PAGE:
During a Take-Two earnings call today, CEO Strauss Zelnick addressed questions about how the company deals with issues of diversity and harassment, in light of the recent lawsuit against Activision Blizzard.
“Inclusion, diversity and common decency are of paramount importance to everyone here, and specifically highly important to me for the 14 years we've been around,” Zelnick said at the start of a lengthy answer. “I'll say it in as black and white a way as I can: We will not tolerate harassment or discrimination or bad behavior of any kind. We never have… We don't think fostering an appropriate environment is a single set of actions or represents one day in a news cycle. We think it's a constant process of introspection and improvement.”
Zelnick spoke for several minutes about Take-Two's internal policies on harassment and inclusion, elaborating that employees take anti-harassment training when hired and twice a year after, and that the company has “multiple avenues” to report harassment, including an anonymous third-party hotline.
The CEO also cited Take-Two's director of diversity and inclusion who's tasked with “developing, executing, and leading a global D&I strategy.” “We also have multiple employee resource groups inside the company and have more growing inside the company, which gives us all a thrill,” Zelnick said.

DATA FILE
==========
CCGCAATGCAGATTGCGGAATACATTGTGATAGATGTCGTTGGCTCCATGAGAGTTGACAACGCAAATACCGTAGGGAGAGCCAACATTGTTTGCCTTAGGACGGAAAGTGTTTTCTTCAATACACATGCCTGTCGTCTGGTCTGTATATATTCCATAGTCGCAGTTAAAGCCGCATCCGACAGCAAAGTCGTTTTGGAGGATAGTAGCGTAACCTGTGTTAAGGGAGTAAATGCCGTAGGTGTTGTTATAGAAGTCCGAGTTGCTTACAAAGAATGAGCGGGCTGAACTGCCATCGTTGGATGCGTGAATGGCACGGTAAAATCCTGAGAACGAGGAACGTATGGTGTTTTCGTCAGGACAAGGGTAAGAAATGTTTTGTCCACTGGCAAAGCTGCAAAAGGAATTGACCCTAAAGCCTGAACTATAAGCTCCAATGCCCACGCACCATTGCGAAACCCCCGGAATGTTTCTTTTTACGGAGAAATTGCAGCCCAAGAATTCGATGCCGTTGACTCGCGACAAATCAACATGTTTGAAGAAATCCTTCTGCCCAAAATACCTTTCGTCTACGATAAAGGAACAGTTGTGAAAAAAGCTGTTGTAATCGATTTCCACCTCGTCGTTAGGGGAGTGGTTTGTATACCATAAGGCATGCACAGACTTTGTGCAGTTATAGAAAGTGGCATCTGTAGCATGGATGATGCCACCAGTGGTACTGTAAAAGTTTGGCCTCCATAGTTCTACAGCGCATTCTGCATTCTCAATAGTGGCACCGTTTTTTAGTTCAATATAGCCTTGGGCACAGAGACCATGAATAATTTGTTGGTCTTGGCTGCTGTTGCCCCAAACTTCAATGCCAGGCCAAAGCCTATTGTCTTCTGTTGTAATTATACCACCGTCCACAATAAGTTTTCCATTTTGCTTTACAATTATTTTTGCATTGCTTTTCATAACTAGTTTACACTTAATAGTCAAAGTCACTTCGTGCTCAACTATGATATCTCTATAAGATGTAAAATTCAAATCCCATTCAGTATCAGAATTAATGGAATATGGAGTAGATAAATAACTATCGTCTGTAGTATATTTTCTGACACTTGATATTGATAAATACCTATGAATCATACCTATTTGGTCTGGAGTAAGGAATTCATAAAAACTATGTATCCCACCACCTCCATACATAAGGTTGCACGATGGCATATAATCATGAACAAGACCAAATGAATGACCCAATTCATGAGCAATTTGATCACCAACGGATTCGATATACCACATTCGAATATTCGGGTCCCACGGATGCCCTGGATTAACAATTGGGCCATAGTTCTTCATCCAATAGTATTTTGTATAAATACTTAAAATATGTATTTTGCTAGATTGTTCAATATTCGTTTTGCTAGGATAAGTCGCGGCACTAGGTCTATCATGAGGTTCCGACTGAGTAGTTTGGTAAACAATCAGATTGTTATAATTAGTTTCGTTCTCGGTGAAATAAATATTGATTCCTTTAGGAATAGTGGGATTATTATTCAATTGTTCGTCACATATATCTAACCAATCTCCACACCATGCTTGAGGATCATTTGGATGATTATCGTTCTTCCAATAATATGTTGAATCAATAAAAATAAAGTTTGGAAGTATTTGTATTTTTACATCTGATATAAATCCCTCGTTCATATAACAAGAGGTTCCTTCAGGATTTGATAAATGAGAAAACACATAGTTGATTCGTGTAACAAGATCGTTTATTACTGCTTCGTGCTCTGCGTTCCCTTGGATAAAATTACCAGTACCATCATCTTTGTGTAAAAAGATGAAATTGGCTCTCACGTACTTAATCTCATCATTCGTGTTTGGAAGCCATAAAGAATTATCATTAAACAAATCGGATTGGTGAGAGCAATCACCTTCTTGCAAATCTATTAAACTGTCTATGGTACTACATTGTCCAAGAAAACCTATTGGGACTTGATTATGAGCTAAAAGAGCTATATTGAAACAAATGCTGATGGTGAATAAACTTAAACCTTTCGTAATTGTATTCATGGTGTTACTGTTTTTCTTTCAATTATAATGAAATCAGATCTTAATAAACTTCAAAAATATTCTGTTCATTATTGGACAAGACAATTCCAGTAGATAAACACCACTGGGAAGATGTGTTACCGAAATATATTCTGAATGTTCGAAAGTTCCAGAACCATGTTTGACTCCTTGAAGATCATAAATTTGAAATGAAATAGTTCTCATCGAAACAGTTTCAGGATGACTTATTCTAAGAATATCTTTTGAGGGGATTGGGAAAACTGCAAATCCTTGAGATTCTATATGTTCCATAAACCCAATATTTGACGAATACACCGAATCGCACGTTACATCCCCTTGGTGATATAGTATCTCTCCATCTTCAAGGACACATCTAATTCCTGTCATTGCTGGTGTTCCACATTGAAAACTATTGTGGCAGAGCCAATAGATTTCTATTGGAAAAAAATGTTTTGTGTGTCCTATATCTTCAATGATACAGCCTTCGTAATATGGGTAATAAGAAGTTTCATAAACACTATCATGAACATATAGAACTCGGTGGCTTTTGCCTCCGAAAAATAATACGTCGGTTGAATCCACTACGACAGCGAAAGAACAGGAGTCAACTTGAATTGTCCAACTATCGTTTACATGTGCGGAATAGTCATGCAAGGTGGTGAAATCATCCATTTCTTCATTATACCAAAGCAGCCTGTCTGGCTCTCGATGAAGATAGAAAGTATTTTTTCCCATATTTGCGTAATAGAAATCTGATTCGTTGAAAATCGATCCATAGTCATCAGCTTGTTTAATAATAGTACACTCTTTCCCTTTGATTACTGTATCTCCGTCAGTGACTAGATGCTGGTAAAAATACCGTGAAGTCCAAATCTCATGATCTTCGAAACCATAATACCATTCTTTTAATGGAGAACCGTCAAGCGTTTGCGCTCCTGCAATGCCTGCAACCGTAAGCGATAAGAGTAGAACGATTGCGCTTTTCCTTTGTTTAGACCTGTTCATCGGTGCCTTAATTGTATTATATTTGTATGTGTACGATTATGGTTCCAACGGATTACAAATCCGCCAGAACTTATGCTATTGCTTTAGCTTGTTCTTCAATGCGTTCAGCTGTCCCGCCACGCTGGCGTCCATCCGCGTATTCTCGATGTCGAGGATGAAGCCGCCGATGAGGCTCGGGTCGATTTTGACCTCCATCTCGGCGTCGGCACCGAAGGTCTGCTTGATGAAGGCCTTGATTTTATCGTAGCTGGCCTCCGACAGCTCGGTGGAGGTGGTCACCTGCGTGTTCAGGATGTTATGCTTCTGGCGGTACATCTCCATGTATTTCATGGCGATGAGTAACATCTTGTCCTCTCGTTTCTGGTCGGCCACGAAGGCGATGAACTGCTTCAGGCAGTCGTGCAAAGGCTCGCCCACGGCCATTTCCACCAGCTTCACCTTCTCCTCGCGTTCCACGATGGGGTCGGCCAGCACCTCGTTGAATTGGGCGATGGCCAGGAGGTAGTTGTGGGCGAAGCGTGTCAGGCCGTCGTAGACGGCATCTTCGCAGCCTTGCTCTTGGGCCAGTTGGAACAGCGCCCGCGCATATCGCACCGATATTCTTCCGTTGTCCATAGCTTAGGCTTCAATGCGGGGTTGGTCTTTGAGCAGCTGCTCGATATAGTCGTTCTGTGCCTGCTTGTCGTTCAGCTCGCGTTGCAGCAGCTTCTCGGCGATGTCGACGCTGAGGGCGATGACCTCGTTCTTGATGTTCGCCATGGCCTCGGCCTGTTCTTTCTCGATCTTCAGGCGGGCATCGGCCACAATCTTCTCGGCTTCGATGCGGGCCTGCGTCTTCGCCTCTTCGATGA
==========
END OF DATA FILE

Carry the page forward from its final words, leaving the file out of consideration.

Take-Two hasn't been entirely immune to the issues that have come to light at Activision Blizzard. In 2018 and 2019, Kotaku ran reports about extensive crunch and a “frat-like” culture at Take-Two studio Rockstar Games—a description echoed in the recent allegations against Activision Blizzard.
By 2020 it sounded like things had changed from the better, with the departure of some longtime executives and changes to their development process to limit crunch. “It’s like there’s an operation to get rid of bad eggs,” one employee said to Kotaku last year. “There are still bad eggs around, don’t get me wrong, but it feels like their days are numbered.”
“Is there more that we could do? I'm certain there is,” Zelnick said on today's earnings call. “Do we feel like we're in a pretty good place? I'm grateful that we do feel that way right now.”